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What are some reasons for painful vaginal penetration?

Women may experience discomfort, even pain, with vaginal intercourse or other forms of vaginal penetration. If penetration is at all painful, do not put up with the pain! Find out what is causing it, and do something about it. Get regular gynecological exams to find out whether there are physical causes. As an alternative to penetration, try masturbating with a partner, oral sex, and other ways of gaining pleasure. The reasons for painful penetration could include:

Local Infection: Some vaginal infections—like monilia (yeast) or trichomoniasis—can be present in a non-acute, visually unnoticeable form. The friction of a penis, dildo, or finger moving on the vulva, or in the vagina, might cause the infection to flare up, resulting in stinging and itchiness.

Local Irritation: The vagina might be irritated by a birth control foam, cream, or jelly you are using. If so, try a different brand; however, if the irritation persists, it may be a reaction to the spermicide nonoxynol-9. This spermicide can irritate the vaginal membranes and thereby increase the transmission of HIV. Alternatives include polyurethane condoms, including female condoms. Vaginal deodorant sprays and scented tampons and all so-called feminine hygiene products can irritate the vagina or vulva, as can body wash, soaps, bubble bath, and laundry detergents.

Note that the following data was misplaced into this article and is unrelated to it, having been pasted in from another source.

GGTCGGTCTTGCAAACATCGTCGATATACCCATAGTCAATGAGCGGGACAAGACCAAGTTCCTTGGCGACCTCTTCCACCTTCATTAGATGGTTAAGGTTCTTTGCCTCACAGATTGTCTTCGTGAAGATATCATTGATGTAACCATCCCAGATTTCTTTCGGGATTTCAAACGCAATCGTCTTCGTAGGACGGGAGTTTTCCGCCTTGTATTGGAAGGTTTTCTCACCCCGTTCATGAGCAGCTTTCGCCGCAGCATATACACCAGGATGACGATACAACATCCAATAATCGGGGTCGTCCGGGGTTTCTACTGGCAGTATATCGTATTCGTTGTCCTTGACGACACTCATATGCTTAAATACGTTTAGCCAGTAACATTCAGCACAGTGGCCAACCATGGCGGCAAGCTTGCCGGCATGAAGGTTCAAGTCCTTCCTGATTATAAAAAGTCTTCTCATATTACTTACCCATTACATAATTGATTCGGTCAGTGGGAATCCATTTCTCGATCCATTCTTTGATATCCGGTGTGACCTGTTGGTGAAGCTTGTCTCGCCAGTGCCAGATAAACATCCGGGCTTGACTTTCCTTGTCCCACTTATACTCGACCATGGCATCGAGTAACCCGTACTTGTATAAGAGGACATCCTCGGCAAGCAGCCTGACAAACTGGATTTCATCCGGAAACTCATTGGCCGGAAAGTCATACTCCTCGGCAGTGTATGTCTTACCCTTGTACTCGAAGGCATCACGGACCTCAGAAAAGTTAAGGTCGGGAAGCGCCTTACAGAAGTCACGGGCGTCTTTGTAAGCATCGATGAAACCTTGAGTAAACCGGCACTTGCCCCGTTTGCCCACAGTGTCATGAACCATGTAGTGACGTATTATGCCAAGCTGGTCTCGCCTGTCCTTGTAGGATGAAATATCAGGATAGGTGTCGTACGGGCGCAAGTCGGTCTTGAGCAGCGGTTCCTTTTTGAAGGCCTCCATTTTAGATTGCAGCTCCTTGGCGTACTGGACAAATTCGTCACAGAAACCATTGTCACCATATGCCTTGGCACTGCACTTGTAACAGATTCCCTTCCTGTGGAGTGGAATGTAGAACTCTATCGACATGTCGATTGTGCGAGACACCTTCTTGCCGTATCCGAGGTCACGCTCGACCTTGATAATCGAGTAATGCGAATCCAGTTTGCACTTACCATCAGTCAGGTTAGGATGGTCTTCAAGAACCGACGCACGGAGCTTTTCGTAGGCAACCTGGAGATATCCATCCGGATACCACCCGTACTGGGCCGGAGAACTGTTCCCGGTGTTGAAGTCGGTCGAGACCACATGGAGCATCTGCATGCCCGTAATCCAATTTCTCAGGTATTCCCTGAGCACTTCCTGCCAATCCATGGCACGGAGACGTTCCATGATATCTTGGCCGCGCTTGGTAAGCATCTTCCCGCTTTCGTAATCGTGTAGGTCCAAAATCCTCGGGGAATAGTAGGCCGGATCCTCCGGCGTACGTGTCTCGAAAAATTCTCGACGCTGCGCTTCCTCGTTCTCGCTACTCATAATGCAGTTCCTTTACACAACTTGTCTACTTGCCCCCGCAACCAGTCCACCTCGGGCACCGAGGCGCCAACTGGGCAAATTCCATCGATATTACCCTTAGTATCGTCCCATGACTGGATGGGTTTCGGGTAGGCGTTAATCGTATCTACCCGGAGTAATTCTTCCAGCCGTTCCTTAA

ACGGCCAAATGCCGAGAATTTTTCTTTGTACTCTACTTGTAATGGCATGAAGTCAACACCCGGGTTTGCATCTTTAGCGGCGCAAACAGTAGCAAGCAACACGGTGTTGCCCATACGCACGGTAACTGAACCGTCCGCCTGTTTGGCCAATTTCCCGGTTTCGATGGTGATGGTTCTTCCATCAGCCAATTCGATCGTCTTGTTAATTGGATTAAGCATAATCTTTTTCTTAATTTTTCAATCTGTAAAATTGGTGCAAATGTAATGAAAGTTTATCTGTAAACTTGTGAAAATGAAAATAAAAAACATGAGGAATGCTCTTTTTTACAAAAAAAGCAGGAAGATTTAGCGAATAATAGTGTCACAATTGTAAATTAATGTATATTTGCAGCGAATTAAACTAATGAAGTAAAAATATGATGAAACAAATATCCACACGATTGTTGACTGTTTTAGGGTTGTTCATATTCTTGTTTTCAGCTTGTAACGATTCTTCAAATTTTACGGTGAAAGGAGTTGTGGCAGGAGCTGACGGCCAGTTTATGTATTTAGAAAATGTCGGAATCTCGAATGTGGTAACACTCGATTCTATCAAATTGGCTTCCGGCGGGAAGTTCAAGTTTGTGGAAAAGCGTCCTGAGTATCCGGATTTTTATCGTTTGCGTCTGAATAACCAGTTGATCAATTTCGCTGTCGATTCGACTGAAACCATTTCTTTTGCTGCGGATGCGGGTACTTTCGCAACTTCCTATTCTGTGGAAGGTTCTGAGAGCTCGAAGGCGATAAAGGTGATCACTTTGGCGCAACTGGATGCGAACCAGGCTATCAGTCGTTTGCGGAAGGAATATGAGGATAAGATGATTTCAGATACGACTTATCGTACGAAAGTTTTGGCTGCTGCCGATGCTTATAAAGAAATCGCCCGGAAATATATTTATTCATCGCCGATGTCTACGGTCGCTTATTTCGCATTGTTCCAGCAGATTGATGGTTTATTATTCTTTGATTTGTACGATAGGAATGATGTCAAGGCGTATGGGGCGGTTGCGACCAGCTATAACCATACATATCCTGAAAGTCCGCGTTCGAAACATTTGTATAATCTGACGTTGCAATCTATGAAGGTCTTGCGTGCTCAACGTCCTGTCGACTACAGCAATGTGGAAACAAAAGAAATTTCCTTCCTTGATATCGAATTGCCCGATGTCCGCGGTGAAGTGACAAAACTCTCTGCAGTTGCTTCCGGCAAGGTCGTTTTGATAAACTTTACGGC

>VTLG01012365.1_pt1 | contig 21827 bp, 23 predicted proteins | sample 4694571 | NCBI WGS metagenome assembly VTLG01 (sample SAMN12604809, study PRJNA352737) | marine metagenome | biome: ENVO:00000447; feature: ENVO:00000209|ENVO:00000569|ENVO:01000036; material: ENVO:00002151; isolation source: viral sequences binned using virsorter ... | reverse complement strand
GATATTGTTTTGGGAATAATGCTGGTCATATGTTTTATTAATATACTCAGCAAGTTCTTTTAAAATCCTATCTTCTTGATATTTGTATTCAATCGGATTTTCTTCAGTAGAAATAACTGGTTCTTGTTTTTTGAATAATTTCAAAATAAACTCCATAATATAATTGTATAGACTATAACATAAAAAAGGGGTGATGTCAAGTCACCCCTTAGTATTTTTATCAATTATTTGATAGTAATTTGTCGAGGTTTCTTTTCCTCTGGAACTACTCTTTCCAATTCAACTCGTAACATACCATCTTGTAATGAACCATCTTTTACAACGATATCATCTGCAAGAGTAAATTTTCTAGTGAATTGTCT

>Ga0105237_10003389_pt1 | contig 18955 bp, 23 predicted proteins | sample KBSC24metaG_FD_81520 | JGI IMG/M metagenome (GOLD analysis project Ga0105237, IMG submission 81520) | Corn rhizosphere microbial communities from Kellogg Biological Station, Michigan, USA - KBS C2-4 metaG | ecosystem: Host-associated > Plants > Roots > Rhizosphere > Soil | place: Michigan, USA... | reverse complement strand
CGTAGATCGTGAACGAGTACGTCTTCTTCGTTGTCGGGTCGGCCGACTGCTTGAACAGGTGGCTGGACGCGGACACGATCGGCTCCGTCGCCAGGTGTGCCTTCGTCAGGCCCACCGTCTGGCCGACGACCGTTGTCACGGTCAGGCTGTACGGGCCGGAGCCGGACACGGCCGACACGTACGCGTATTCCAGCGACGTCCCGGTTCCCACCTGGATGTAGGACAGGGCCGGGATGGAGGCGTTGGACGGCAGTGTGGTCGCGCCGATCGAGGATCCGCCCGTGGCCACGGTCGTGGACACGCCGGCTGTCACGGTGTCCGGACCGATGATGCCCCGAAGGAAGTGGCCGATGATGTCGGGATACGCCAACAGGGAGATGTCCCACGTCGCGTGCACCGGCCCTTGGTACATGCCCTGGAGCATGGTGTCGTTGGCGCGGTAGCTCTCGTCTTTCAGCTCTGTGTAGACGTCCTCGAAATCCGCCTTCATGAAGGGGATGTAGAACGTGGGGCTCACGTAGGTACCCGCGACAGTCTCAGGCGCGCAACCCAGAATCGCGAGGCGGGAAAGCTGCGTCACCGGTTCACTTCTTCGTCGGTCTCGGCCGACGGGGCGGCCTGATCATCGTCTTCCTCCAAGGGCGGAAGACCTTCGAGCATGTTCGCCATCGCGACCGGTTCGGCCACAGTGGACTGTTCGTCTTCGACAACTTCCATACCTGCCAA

Insufficient Lubrication: In most women, the wall of the vagina usually responds to arousal by sweating—giving off a liquid that wets the vagina and the entrance to it, which makes penetration easier. Sometimes there isn't enough of this liquid.

Our Bodies, Ourselves: A New Edition for a New Era

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Our Bodies, Ourselves: A New Edition for a New Era

America's best-selling book on all aspects of women's health With more than four million copies sold, "Our Bodies, Ourselves" is "the" classic resource that women of all ages can turn to for...

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Important: This content reflects information from various individuals and organizations and may offer alternative or opposing points of view. It should not be used for medical advice, diagnosis or treatment. As always, you should consult with your healthcare provider about your specific health needs.